Slow progress

Discussion in 'Trumpet Discussion' started by nomojo, Feb 26, 2008.

  1. nomojo

    nomojo New Friend

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    Oct 15, 2007
    Coffs Harbour NSW Oz
    I am a beginner whose progress seems to have stalled. I suspect, from what I have read, that I need to include some breathing exercises as part of my warm-up.

    Any advice on this would be appreciated. I have seen the term "circle of breath" mentioned. Is this part of it?

    Also, what are pedal notes?

    Best regards,

    Nomojo
     
  2. Eeviac

    Eeviac Piano User

    Have faith. I am also a total newb, and had the most awesome practice session today. It just takes putting in the work, try working out stuff on the mouthpiece alone, try playing some songs you *really* like, vary it a little but STAY ON TRACK and you're in good company here.
     
  3. rowuk

    rowuk Moderator Staff Member

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    Nomojo,
    what does your trumpet teacher say?

    We are all in agreement that a daily routine makes playing consistent. Improvements come with the things that you do BEYOND the daily routine.

    My suggestion is at least an hour a day, 20 minutes breathing, longtones and slurs, 20 minutes tunes and 20 minutes technical work - in that order. Even then, you will reach a plateau that the hour can support, the next step is 2 hours.........................
     
  4. Firestas'1

    Firestas'1 Piano User

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    Dec 21, 2006
    New Jersey
    Pedal notes are the notes below what is considered the normal range of the instrument (below F sharp below the staff). Some teachers recommend playing these as a means of traning the embouchure to relax while still producing a tone. These notes are very difficult to play in tune but with practice they can be played.

    You should also incorporate som relaxation techniques into your playing. Tension is the enemy when playing Trumpet, any tension in your upper body will affect your sound in a negative way. Taking deep relaxed breaths will help.

    As far as your breathing when playing take a breath that completely fills your lungs then immediately start the note to release the breath, do not hold the breath prior to commencing the note as this will also create tension.
     
  5. Jude

    Jude Piano User

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    Dec 2, 2007
    Hi Nomojo - Rowuk has described his "circle of breath" technique numerous times, but finding anything with the search feature isn't all that easy so I've just copied this from a recent post:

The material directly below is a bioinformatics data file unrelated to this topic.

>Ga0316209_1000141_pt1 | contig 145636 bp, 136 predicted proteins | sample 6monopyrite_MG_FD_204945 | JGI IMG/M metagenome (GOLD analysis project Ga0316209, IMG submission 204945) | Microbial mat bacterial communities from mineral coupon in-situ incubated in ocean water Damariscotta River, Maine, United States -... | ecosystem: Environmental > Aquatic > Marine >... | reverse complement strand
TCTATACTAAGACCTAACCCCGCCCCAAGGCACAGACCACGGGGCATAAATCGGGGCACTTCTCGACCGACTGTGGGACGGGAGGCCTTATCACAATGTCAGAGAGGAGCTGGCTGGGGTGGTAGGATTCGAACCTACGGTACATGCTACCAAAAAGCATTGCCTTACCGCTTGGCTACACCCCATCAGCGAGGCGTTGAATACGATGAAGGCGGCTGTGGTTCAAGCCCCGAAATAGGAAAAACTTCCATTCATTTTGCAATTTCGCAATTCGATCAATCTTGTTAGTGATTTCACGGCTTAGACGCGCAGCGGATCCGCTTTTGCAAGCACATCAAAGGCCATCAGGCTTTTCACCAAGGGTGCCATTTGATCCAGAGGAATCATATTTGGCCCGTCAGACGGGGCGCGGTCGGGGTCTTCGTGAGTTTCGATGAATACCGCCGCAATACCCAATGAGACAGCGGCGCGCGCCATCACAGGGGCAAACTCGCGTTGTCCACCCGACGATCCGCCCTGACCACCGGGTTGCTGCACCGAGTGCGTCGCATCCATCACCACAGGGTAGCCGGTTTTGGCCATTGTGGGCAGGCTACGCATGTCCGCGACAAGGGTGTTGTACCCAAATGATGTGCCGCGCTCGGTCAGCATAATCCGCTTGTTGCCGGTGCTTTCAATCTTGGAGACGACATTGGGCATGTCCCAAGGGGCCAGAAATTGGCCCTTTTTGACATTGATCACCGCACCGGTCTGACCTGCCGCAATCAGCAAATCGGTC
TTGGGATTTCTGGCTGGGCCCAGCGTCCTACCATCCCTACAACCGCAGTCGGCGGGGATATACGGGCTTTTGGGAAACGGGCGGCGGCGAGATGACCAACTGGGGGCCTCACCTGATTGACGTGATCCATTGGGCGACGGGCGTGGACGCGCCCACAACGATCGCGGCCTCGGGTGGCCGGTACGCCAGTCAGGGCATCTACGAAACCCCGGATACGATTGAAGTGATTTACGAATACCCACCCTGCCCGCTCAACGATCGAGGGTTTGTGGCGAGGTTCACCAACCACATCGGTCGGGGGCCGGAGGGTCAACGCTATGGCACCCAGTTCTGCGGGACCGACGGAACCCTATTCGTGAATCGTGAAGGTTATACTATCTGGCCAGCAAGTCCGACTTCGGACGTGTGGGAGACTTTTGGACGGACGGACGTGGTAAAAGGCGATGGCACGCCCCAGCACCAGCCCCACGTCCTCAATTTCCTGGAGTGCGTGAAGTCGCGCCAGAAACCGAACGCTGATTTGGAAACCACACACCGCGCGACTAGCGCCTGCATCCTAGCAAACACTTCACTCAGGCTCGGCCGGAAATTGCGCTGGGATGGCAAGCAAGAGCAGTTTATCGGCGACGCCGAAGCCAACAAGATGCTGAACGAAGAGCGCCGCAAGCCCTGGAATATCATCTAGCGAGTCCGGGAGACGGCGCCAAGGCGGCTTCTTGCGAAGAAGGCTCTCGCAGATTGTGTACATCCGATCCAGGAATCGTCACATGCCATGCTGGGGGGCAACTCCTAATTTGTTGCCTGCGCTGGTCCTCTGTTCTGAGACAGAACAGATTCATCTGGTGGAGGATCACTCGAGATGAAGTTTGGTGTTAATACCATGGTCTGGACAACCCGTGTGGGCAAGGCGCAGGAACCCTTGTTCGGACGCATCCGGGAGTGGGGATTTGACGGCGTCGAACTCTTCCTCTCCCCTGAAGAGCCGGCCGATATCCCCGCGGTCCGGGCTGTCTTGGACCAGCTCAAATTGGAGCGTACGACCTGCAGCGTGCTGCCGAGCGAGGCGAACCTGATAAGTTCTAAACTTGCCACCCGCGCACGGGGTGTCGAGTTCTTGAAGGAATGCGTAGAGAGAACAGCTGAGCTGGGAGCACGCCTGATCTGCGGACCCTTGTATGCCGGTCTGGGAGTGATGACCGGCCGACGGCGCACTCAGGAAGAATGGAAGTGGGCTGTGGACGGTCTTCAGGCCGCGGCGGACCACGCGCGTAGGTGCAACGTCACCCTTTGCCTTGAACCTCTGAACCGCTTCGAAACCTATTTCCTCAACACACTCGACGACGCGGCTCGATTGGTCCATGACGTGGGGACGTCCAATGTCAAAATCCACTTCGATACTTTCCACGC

Rowuk: "start by thinking of breathing as a circle. The left side is inhaling, the right exhaling. Note at the top and bottom of the circle that there are no bumps, gaps or sharp angles - inhale and exhale that way. Do it a couple of times until it is S M O O T H. The top point of a circle is infinitely small, your transition from in- to exhale should also be: relaxed and not of great length! Then replace exhale with play (on the mouthpiece to keep your routine). PAY ATTENTION to the top and bottom of that circle of breath! Once it works with the mouthpiece, try it with the horn. Practice slowly, without the tongue until it is perfect for long tones, then try and add the tongue at the TOP of the circle. This takes a while to synchronize, but if you go slowly, the rewards pay off VERY quickly!
    The end result on a gig is that you inhale on even multiples of the beat to create that circle of breath. Concentrate on the bump free transition from in- to exhale and vice versa!!
    The answer lies in the slow motion approach to dissecting problems!"

    (This is not the "circle of breath" of yoga, so googling on the term might not get you back to this.)
     
  6. Jude

    Jude Piano User

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    Dec 2, 2007
    There's a YouTube series of French horn lessons with Hermann Baumann. In No. 3 he has the student blow at a candle he holds about a meter in front of her - she is to bend the flame without extinguishing it, just keep it flickering. It's a way of developing and testing control, keeping the air moving. It might be something to try - done over time, it could provide visible signs of progress.

    The video is at YouTube - French horn Herman Baumann class (part 3) (or search on "Herman Baumann" - one 'n' in Herman, two in Baumann). The audio is in German and the subtitles in French, but the idea is clear enough.
     
    Last edited: Feb 26, 2008
  7. nomojo

    nomojo New Friend

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    Oct 15, 2007
    Coffs Harbour NSW Oz
    G'day Jude,

    Thanks for taking the time to reprint the "circle of breath". Greatly appreciated. You were correct. I could not find it with the search feature.

    Best Regards,

    Nomojo
     
  8. nomojo

    nomojo New Friend

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    Oct 15, 2007
    Coffs Harbour NSW Oz
    Thanks for that.

    Nomojo
     

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